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Author Topic: IDEA: Add/Update Increment to File Extension  (Read 3074 times)
AzureToad
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« on: October 27, 2009, 03:32:11 PM »

I need to save previous versions of reports from a batch process.  I'd like to call a script or program from a command line BEFORE running the batch process to rename files with the existing name, bumping a "version" number.

I'd end up with
  filename.ext       (current version)
  filename.ext001  (previous)
  filename.ext002  (2 copies back)
etc.

The pseudo-code would look something like this:

if  exists filename.ext%MaxVal
  delete filename.ext%MaxVal

set /A StartVal=%MaxVal-1

for /L %Val in (%StartVal,-1,1) do (
  if exist filename.ext%Val do (
    set /A NxtVal=%Val+1
    ren filename.ext%Val  filename.ext%NxtVal
  )
)

if exist filename.ext 
  ren filename.ext filename.ext001



I'd like to be able to set the maximum number of copies to keep in an environment variable and pass the file name as a parameter on a command line.  I'd also like the values to be 3 digits long, padded with 0's when necessary.

Thanks!
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MilesAhead
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« Reply #1 on: October 27, 2009, 03:56:12 PM »

Google "glindra"

It is a set of command line tools that emulate some of the VMS operating system file functions.  One of which was version numbers in filenames.  Say if you saved a text file named Readme.txt if it already existed the one on disk would be renamed Readme.txt;1  the lowest number being the most recent. You would end up with a chain ;2 ;3 ;4 etc..  VMS had a "purge" command where you could set how many old versions to keep as in
purge Readme.txt /keep=6

or whatever.

VMS did it automatically.  These utilities simulate the effect by renaming using WinAPI I would assume.

It's probably the easiest way esp. since these command line programs should be debugged already.

They are free and come with documentation.
« Last Edit: October 27, 2009, 03:59:48 PM by MilesAhead » Logged

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AzureToad
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« Reply #2 on: October 27, 2009, 05:36:54 PM »

VMS.
* AzureToad shudders.    Grin

Glindra looks interesting and appears to almost do what I'm looking for.
However, a couple things that make it look like it won't work:

Quote
When a Glindra program creates a file, it will first check to see if that filename already exists. If it does, it will look for any previous old versions of that file, and determine the highest version number that is in use for this file. It will then do a rename operation on the existing file (which did until this time not have any version number), and assign the next higher version number to it.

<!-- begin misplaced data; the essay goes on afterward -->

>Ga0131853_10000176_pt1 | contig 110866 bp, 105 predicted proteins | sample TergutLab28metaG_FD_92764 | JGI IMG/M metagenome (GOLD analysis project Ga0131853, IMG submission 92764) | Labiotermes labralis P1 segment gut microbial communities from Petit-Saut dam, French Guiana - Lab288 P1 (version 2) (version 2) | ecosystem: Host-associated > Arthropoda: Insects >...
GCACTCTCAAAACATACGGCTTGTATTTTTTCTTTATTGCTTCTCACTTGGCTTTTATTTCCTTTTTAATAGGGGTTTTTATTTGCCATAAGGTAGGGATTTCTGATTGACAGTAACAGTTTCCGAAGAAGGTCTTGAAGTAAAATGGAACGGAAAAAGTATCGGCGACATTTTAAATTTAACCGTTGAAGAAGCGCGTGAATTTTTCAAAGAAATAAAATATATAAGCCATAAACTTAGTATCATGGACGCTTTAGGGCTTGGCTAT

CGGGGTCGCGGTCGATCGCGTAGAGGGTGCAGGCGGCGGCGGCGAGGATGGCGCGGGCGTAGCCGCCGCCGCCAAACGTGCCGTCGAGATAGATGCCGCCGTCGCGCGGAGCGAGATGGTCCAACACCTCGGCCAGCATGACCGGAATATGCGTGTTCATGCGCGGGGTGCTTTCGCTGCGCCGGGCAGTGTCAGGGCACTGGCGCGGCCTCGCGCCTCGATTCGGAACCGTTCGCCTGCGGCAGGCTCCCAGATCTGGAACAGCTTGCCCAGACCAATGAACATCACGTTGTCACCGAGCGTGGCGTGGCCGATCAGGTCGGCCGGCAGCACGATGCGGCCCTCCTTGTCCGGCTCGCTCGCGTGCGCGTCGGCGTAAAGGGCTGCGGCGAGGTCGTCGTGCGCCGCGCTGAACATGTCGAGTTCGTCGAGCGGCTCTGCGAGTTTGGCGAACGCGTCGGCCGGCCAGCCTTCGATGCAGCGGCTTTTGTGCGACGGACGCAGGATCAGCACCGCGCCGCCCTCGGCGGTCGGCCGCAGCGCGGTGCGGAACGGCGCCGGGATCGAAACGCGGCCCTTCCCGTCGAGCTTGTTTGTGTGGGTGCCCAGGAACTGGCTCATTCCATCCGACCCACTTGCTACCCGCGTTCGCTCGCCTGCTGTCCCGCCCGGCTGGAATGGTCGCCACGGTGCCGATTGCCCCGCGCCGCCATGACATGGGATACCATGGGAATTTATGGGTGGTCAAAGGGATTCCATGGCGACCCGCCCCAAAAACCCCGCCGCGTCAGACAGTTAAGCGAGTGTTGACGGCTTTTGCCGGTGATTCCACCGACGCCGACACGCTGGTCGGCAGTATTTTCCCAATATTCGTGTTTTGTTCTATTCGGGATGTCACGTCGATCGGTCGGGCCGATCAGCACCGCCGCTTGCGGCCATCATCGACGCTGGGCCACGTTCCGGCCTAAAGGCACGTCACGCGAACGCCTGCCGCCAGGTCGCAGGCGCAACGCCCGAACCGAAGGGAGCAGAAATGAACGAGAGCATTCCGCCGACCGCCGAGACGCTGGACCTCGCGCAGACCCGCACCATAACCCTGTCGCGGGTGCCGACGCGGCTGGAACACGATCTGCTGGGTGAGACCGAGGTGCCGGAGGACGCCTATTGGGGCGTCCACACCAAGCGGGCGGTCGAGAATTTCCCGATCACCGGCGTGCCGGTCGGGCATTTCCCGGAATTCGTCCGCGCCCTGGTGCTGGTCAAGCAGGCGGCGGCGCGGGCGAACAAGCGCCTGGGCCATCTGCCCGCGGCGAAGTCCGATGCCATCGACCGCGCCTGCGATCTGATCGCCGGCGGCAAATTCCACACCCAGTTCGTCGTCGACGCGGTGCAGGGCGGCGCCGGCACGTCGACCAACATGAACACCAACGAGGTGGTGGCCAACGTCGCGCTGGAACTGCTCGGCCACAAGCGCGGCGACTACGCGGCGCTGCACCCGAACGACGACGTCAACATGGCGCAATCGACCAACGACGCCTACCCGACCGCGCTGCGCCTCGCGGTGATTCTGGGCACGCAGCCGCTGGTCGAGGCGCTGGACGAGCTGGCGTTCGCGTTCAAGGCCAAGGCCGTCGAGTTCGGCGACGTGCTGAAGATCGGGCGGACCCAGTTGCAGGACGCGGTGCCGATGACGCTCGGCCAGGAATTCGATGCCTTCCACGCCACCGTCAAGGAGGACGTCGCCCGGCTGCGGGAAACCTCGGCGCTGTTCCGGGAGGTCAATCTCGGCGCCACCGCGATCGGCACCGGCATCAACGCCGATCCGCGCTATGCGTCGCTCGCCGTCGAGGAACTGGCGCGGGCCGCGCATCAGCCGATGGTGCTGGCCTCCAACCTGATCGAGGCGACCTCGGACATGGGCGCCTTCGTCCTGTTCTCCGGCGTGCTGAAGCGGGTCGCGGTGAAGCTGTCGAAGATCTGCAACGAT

• The numbering scheme starts at one and increments.  Thus, the lowest number is the oldest version, the highest number is the most previous version.  Not quite what I'm looking for.
  • I have to run a Glindra program to utilize file version numbers.  That would mean I'd have to copy the existing FILENAME.EXT to something, then use Glinda's COP command to copy the file over the top of itself so the current version (without a version number) would then be given the next higher version number.  It could be done, but it's convoluted

Great find, but I'm still looking.
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MilesAhead
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« Reply #3 on: October 27, 2009, 09:08:16 PM »

In VMS it was the other way around.  Newest backup was ;1 I'm sure of that.  He must do it the way you document to cut down on operations.

Have you tried looking at actual version control systems?  There are some free ones out there. I don't know how complicated they are though.  There may be some simple enough to aid what you are doing.

If you haven't already you might check on SourceForge.net.  If you add the keyword 'win32' to searches you will get mostly Windows apps.
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awopbamboo
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« Reply #4 on: October 28, 2009, 09:13:03 AM »

Hi

I put something together quickly, its rough, but it works.

You need to set environment variable MAXVAL to your max value.  And 1 parameter is expected, which is the filename i.e. filename.ext

Let me know if it works.

Executable attached...

* FileReNum.exe (190 KB - downloaded 114 times.)
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J.
AzureToad
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« Reply #5 on: October 28, 2009, 11:07:44 AM »

 Thmbsup

Looks like it's going to do the trick!  Thank you so much!

Can I ask, what language did you write it in?
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awopbamboo
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« Reply #6 on: October 28, 2009, 11:15:52 AM »

Pascal, freepascal.

http://www.freepascal.org/

I usually use, Delphi or FreePascal/Lazarus

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MilesAhead
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« Reply #7 on: October 31, 2009, 05:07:07 PM »

This may not fit the spec. but it coincidentally popped up.  Somebody might like an automated backup software that's free for personal use:

http://www.docshield.com/

I have a feeling that it works by being notified by the file system. Since I turn that stuff off as much as possible I haven't tried it myself. But someone who does lots of documents may find it useful.  For my small amount of source code I just use FreeCommander to sync folders manually.
« Last Edit: October 31, 2009, 05:17:41 PM by MilesAhead » Logged

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